Tuesday, September 4, 2012

Another Clue to a Missing Past - the Other Address Revealed

On the back of my Opa’s (Grandfather’s) portrait, sketched in a POW camp in Singapore in 1942, is written my Oma’s name and two addresses in Bandung.    Having not been able to track down the current owners of 123 Nylandweg (now Jalan Cipaganti) and having no way to decipher the other address,  I had all but given up on finding out something about the houses in which Hans (my Opa) thought his wife and daughters may have been staying during the beginning of the war.
So it was a huge surprise when Mum called me on Skype to tell me that she had worked out what the faded first address was.  She was sitting in front of the computer, sketch in one hand and magnifying glass in the other, looking at the four words, written in a familiar hand.  “It’s just ridiculous that I can’t make out what it says!  It’s my father’s writing!”  she had said in a previous Skype call.   She had spent hours inputting variations into Google Search and finally solved the conundrum.  Thank God for all those years of Countdown.  And in exactly the same way it always happened when Carol Vordeman placed the big blue and white letters in the right order, it all seems so obvious now:

Pahud de Mortagnes Laan 12 ? 
(It turns out that this is the name of a famous Dutch General who lived in Bandung)
I am astounded, yet pleased, at the idea of my Mum wandering around, unrestricted and unsupervised, on the World Wide Web.  I heard no complaints about “bloody screens” “going” or “buttons” “disappearing”.   I heard no “I’m no good at this” or “Ach! Hopeless, this internet!”    
I wonder, with only a small amount of trepidation, what this could lead to, what doors she might start to open now, around which she would stick her head and say, in an expectant and cheery voice, announcing her arrival:  “hiya!”.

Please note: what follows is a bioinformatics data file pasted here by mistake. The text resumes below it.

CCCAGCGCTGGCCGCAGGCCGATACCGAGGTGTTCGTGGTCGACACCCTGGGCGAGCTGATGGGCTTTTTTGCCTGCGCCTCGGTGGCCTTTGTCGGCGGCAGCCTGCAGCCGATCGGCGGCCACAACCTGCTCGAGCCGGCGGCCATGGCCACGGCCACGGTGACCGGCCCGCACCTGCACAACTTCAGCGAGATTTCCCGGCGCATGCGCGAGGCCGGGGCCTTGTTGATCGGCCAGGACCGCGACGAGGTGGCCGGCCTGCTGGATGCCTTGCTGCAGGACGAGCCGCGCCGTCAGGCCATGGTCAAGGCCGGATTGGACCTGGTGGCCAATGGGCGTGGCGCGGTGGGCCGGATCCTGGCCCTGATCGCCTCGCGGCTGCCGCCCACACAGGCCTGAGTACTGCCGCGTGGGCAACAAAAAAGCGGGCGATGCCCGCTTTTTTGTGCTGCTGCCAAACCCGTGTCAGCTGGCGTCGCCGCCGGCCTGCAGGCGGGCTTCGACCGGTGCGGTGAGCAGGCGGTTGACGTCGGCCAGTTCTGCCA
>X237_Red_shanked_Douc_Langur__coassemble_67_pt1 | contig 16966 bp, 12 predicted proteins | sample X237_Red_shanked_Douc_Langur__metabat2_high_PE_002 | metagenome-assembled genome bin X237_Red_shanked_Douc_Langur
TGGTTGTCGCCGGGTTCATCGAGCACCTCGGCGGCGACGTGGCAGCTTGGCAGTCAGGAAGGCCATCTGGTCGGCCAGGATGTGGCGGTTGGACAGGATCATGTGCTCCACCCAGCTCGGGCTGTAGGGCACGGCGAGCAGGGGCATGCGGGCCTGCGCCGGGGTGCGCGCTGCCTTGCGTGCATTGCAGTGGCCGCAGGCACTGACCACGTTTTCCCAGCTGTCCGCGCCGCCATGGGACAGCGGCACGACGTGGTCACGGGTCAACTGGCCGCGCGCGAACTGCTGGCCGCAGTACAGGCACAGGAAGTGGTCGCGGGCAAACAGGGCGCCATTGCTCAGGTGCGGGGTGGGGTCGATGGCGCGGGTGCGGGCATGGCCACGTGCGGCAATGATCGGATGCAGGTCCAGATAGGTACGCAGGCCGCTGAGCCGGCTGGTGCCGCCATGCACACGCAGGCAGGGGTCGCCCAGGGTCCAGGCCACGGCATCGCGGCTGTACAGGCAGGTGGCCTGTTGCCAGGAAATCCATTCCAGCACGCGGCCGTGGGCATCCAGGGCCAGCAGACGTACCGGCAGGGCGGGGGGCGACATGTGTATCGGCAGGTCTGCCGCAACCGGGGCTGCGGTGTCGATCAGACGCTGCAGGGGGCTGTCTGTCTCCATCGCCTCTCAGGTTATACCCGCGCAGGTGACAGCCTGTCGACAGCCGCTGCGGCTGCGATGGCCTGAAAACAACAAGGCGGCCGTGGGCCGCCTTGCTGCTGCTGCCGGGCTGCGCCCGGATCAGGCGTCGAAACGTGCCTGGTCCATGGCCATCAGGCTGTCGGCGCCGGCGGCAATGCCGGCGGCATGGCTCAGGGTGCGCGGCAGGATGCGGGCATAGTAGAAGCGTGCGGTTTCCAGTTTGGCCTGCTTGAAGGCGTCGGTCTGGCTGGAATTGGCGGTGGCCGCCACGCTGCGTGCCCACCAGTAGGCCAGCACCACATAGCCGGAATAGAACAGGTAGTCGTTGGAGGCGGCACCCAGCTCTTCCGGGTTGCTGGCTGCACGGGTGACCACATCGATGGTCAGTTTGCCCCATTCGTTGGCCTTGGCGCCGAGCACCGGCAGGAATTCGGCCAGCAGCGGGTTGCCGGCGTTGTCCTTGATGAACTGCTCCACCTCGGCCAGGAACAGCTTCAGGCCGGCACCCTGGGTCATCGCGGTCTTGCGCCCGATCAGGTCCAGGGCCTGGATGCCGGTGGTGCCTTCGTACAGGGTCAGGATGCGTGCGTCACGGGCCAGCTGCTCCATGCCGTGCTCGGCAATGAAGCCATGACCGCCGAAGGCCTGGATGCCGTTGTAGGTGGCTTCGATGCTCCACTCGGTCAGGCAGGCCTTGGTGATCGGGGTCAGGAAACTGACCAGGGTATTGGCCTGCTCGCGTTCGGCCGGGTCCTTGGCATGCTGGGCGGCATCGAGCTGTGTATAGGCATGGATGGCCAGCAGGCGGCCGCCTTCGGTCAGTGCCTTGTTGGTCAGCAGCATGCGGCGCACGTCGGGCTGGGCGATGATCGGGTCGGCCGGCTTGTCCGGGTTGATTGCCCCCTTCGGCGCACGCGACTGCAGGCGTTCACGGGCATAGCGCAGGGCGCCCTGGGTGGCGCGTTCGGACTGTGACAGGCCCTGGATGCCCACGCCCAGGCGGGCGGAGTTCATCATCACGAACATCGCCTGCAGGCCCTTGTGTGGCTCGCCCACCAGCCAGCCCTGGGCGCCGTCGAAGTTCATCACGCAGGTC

Or maybe little more will come of it - after all, it’s obvious that I inherited my own allergic reaction to technology from her.  I know that she has made this sizeable leap only because it was much smaller than her will to help me.
I immediately opened up the file I had downloaded from the internet of old vs new road names and there it was under M:
Mortagneslaan,  Pahud de
Jl. Raden Patah

Jl Raden Patah is a little further away than Nylandweg (Jl Cipaganti), on the way to the Dago hills where I often go, and where I went just last weekend to seek out the Dago waterfall I had read about in the old guidebook i had found.   As soon as I get the chance, I will have a look, see what kind of house it is now.  Will it be old, renovated, new?  Of course, I am hoping that it will be an old house, the same house that would have stood there in 1942. 
Again, the questions run through my mind:    Who might they have stayed with there?  Who owned or rented that house?  Was it Moesje?  Was it Hedy?  Was it someone else?  These are things that will be lost to history, but I’m hoping all the same that if I were to see this place, I would be able to imagine them there.  This location may have been one of the last places of familiarity and relative safety for them, as each move took them further away from the city centre, further away from any link with a husband and father, and further away from the kind of world, full of stability, joy and precious innocence, which every child has the right to inhabit; A world which every child has a subconscious determination and instinctive ability to hold onto for dear life, and which nobody has the right to try to prize away.

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